Horfield and District Allotments Association

Manuring our Allotments


Manuring Our Allotments

This is a complex subject and doubtless large portions of degrees on agriculture and horticulture are set around this subject.  If you can get hold of a copy of a book, now out of print – Know and Grow Vegetables –P.J.Salter;J.K.A. Bleasdale; and others – from The National Vegetable Research Station, it is a unique, interesting and  comprehensive study of many aspects of vegetable growing.

However, most plot holders just want to know which of the manures available will give the best results on their plots.

It must be remembered that adding any organic manure will contribute to the acidity of the soil due to the breakdown process of the compost. But, for most plotholders on our heavy clay ground, adding organic matter, no matter how poor in essential nutrients, helps to break down the heavy structure of the soil and allows for freer drainage and greater nutrient uptake – of course, it is more complicated than that.

As a simplification of the needs of plants – Nitrogen[N] is used for leaf growth, Phosphorus[P] is for seed germination and root growth and Potassium [K]  for flowers and fruit.

Not all of our members are dedicated organic growers and their choices must be respected though, continued addition of non-organic fertilisers brings its own problems and there is an argument to suggest it is not sustainable.

I have gained the following information from:




NPK Values of Animal Manures

                             N Nitrogen %   P Phosphorus %     K Potassium % [potash]

Cow Manure                 0.6                       0.4                        0.5

Horse Manure                 0.7                       0.3                        0.6

Pig Manure                 0.8                       0.7                        0.5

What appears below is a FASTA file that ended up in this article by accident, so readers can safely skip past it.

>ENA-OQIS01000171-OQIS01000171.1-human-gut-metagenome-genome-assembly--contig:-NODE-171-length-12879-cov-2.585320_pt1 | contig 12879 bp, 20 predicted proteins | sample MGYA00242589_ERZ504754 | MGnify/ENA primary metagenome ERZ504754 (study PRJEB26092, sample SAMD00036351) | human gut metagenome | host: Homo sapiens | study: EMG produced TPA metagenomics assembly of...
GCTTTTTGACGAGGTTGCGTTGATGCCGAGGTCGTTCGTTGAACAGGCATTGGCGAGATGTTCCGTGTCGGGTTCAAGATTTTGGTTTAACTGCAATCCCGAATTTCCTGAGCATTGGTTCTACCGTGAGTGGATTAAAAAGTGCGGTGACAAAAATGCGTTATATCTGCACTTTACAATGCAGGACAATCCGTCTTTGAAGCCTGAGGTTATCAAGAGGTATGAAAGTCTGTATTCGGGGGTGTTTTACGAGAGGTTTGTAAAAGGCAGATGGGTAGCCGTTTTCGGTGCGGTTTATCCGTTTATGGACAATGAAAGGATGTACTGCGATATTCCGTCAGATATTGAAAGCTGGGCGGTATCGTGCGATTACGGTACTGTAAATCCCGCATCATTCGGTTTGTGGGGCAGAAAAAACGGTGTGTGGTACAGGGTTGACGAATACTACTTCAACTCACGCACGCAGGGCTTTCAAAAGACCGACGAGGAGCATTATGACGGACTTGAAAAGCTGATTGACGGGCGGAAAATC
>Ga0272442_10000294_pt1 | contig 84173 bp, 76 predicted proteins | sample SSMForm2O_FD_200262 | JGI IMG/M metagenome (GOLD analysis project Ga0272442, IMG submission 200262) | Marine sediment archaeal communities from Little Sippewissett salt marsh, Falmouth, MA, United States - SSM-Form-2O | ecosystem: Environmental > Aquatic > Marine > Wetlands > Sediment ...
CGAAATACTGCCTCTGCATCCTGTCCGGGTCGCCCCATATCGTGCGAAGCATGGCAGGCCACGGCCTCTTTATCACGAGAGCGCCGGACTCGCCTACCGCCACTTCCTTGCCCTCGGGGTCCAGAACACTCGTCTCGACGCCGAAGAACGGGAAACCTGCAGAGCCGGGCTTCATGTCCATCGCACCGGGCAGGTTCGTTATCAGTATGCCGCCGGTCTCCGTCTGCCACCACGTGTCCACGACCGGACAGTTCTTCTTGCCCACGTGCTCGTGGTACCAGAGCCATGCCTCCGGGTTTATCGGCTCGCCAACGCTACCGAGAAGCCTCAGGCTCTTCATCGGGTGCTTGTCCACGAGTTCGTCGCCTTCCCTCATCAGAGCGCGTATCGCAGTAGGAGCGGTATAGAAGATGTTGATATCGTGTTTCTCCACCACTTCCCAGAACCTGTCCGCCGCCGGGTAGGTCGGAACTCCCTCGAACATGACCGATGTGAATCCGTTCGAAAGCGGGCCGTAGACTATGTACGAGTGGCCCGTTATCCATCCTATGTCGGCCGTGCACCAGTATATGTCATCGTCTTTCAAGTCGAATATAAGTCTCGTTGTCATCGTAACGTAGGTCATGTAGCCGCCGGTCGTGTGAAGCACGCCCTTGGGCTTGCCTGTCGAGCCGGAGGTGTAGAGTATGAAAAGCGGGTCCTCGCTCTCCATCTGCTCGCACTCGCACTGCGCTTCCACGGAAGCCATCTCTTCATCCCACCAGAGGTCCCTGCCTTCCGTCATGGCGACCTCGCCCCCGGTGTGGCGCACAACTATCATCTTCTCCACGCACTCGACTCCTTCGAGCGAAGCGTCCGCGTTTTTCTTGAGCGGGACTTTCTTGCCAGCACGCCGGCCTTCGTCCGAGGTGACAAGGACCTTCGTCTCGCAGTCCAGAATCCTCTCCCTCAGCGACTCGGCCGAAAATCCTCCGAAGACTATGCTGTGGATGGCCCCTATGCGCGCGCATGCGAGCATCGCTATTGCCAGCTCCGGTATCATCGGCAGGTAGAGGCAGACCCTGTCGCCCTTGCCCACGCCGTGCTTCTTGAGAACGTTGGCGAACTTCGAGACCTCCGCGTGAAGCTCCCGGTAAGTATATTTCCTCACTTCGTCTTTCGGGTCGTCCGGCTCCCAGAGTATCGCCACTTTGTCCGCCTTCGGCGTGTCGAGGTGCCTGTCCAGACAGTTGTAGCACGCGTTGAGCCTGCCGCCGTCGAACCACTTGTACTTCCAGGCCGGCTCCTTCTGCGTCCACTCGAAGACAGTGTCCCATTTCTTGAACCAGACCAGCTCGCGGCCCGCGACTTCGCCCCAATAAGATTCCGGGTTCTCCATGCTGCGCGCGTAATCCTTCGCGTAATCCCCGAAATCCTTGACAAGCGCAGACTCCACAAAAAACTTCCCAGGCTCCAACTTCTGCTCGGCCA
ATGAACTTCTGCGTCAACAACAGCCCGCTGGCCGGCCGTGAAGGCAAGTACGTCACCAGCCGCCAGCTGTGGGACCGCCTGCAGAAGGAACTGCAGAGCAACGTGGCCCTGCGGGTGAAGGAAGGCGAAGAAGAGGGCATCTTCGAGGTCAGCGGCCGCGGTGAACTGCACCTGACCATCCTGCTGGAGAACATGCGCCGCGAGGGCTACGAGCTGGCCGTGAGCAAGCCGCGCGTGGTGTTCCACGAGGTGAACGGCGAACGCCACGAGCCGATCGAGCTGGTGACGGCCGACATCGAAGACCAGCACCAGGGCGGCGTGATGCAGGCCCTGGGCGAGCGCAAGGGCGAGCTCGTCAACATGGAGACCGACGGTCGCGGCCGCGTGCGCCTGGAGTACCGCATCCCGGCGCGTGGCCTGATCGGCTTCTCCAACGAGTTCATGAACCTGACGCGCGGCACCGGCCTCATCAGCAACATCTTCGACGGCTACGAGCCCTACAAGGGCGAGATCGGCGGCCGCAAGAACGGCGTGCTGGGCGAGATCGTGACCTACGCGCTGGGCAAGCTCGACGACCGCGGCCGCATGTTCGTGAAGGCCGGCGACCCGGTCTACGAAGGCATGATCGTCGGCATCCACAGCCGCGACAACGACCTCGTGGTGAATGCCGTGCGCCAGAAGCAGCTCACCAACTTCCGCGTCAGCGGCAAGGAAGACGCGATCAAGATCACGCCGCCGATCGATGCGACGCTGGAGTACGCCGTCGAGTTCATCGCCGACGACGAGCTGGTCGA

Chicken Manure        1.1                       0.8                        0.5

Sheep Manure                 0.7                       0.3                             0.9

Rabbit Manure                2.4                       1.4                        0.6



Growers usually have a preference for either cow of horse manure but, for the most part it does depend on what is available and how much straw [or even hay] is mixed in. Of course, the addition of the straw is very useful for improving the quality of your soil, particularly in heavy clay. Resist the temptation to add fresh manure to your ground – it too strong. At least pile it up, cover it with a plastic sheet, a tarpaulin or an old carpet and leave it for a couple of months – longer is preferable.

With all poultry manure it is generally too strong to use directly on the garden but it does make an excellent activator for a compost heap. There is little bulk in poultry manure so using it as an activator makes most sense. The only plant that you can apply it to directly is comfrey.


NPK Value of Home Made Compost


                                            N Nitrogen % P Phosphorus % K Potassium%

Average Home Made Compost       0.5                        0.27               0.81


NPK of Natural Fertilisers


                                          N Nitrogen %               P Phosporus %                K Potassium %

Bloodmeal                                  12                                  0                                       0

Bonemeal                         3.5          18                 0

Hoof & Horn                 12            0                          0

Fish, Blood & Bone      6        6                                      6        

Chicken Manure Pellets           4          2.5                2.3




NPK - Liquid Comfrey – although low, it is immediately available to plants


Having covered manures and compost, the next thing to look at is a fertiliser you make yourself, comfrey tea. Following the recipe of 6 Kg (14lbs) of wilted comfrey in 90 litres (20 gallons) of water in a barrel, produces a liquid feed with these values

N Nitrogen % P Phosporus % K Potassium %

Comfrey   0.014          0.0059    0.03440




That said, none of these tables shows the availability of or the importance of the trace elements. And, how do we ensure our plants have enough of these to assure excellent growth and crops. Have a look at the page on adding lime where a table of the 12 essential nutrients, which includes the trace elements, is available.


MMcC  -November 2012